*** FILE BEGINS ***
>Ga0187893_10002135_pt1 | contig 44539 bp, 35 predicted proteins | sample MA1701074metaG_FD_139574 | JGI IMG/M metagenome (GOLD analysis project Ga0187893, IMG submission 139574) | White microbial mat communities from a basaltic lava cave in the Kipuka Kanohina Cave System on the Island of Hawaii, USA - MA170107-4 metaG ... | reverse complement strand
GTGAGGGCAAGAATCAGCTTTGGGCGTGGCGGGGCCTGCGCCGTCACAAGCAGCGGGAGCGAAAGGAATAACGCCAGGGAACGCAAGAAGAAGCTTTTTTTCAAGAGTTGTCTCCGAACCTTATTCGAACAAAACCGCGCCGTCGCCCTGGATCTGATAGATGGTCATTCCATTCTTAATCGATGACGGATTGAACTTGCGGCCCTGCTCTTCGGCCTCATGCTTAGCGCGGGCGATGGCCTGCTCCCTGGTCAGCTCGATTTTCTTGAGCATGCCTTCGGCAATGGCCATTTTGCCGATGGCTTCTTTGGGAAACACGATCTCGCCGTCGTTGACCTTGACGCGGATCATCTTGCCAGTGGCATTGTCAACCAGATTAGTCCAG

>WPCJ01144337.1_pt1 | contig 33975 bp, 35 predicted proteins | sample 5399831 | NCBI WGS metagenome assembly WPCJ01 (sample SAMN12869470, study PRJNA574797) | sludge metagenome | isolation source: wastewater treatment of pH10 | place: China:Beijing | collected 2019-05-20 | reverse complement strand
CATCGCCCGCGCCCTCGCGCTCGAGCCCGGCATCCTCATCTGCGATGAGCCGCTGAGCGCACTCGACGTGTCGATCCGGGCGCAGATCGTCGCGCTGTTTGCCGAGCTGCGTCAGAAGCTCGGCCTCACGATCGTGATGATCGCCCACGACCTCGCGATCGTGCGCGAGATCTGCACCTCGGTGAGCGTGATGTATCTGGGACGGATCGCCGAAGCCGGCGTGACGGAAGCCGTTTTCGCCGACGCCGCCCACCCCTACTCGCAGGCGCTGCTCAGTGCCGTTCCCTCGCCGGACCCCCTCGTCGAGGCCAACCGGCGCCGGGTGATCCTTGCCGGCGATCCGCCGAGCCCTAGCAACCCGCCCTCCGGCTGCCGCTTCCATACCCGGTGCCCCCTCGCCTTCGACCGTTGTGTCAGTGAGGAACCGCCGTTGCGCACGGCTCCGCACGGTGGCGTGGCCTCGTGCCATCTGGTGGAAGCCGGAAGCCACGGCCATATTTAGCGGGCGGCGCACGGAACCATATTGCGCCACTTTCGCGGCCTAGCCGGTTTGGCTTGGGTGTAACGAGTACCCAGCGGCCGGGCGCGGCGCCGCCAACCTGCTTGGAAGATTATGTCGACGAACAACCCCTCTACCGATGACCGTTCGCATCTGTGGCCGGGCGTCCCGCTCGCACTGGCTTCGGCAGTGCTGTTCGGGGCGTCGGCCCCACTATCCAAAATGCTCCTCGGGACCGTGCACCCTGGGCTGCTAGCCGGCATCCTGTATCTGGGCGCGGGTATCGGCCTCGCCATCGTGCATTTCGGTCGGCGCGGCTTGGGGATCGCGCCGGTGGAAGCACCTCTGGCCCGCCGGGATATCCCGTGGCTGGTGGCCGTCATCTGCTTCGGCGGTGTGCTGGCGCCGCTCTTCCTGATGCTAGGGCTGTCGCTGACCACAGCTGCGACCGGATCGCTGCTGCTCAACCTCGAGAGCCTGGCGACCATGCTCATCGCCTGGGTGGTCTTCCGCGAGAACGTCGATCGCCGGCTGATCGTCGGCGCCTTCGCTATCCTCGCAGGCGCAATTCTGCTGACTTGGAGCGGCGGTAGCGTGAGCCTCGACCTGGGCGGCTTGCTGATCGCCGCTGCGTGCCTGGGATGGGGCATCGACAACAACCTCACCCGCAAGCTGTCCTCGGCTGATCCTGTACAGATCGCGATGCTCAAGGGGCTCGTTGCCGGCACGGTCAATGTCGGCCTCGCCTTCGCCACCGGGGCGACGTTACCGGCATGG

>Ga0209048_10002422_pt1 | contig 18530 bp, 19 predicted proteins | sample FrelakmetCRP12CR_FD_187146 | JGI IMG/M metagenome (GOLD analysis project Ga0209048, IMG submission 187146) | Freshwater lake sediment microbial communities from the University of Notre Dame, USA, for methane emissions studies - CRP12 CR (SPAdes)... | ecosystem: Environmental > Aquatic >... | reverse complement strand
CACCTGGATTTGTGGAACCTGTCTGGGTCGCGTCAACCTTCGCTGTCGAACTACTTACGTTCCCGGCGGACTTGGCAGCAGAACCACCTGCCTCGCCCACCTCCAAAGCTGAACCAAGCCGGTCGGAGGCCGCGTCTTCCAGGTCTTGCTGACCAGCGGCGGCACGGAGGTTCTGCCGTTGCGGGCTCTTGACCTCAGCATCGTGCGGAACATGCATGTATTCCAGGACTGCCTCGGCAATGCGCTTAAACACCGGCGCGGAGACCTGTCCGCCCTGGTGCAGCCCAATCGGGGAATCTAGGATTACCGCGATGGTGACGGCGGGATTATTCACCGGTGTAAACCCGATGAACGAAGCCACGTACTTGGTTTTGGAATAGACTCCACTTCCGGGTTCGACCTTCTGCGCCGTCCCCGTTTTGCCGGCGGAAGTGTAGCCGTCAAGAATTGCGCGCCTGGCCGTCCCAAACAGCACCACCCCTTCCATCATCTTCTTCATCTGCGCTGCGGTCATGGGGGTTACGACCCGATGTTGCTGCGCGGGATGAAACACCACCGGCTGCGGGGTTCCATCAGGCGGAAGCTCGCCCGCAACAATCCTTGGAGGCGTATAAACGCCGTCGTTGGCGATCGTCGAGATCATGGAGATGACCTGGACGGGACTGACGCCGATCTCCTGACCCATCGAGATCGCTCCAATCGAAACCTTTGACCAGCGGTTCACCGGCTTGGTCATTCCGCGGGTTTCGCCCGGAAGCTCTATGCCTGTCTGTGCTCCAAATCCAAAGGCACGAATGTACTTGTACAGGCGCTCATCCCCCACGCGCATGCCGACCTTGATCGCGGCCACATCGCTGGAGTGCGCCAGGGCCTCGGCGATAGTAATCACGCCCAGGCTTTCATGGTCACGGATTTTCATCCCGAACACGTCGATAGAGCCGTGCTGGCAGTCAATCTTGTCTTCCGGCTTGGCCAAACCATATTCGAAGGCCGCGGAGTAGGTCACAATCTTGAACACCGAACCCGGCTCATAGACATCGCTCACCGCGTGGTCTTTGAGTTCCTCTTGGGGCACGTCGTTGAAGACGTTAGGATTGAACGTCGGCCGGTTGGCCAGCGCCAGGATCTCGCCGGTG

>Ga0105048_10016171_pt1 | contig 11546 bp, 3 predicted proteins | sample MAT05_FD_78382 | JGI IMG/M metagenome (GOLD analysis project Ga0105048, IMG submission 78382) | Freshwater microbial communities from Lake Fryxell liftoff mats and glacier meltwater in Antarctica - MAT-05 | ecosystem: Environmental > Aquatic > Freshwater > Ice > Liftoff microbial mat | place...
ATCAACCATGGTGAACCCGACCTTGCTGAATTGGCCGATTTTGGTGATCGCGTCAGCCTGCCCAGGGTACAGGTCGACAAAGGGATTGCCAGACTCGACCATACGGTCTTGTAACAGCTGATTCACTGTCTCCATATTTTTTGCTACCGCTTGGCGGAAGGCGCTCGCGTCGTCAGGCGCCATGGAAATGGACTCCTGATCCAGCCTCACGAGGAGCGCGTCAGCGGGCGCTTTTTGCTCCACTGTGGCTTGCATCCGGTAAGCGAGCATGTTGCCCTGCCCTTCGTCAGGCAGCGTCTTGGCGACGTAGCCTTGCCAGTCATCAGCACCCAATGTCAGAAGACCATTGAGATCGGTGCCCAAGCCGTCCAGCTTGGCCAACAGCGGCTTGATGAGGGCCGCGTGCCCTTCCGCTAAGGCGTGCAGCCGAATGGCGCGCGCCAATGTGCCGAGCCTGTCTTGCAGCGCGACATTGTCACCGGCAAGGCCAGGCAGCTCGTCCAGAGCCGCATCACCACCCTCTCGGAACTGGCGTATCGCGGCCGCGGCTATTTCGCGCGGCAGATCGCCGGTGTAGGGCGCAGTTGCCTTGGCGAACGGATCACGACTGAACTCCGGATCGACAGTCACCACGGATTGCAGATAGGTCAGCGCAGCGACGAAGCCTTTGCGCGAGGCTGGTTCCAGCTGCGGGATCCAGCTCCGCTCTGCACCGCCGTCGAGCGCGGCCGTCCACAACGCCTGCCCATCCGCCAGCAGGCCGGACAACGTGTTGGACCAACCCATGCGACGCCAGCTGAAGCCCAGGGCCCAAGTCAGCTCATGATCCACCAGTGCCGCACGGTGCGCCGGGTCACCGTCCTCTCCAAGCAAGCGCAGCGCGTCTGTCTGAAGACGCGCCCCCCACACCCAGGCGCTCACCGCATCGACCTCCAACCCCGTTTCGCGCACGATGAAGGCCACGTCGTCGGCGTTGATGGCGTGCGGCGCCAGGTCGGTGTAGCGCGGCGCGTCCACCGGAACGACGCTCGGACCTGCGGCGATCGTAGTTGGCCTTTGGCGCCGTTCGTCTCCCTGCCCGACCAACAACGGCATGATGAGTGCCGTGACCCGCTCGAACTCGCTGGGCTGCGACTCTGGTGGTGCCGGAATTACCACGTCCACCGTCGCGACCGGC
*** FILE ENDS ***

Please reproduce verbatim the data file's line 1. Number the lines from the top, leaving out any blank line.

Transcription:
>Ga0187893_10002135_pt1 | contig 44539 bp, 35 predicted proteins | sample MA1701074metaG_FD_139574 | JGI IMG/M metagenome (GOLD analysis project Ga0187893, IMG submission 139574) | White microbial mat communities from a basaltic lava cave in the Kipuka Kanohina Cave System on the Island of Hawaii, USA - MA170107-4 metaG ... | reverse complement strand